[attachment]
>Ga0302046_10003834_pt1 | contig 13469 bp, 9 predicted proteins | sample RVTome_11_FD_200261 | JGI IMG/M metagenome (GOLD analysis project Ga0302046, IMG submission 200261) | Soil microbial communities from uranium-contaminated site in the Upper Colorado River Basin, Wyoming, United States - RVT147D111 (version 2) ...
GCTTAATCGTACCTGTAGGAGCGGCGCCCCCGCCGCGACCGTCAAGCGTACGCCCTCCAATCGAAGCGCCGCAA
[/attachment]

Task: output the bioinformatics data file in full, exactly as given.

>Ga0302046_10003834_pt1 | contig 13469 bp, 9 predicted proteins | sample RVTome_11_FD_200261 | JGI IMG/M metagenome (GOLD analysis project Ga0302046, IMG submission 200261) | Soil microbial communities from uranium-contaminated site in the Upper Colorado River Basin, Wyoming, United States - RVT147D111 (version 2) ...
GCTTAATCGTACCTGTAGGAGCGGCGCCCCCGCCGCGACCGTCAAGCGTACGCCCTCCAATCGAAGCGCCGCAA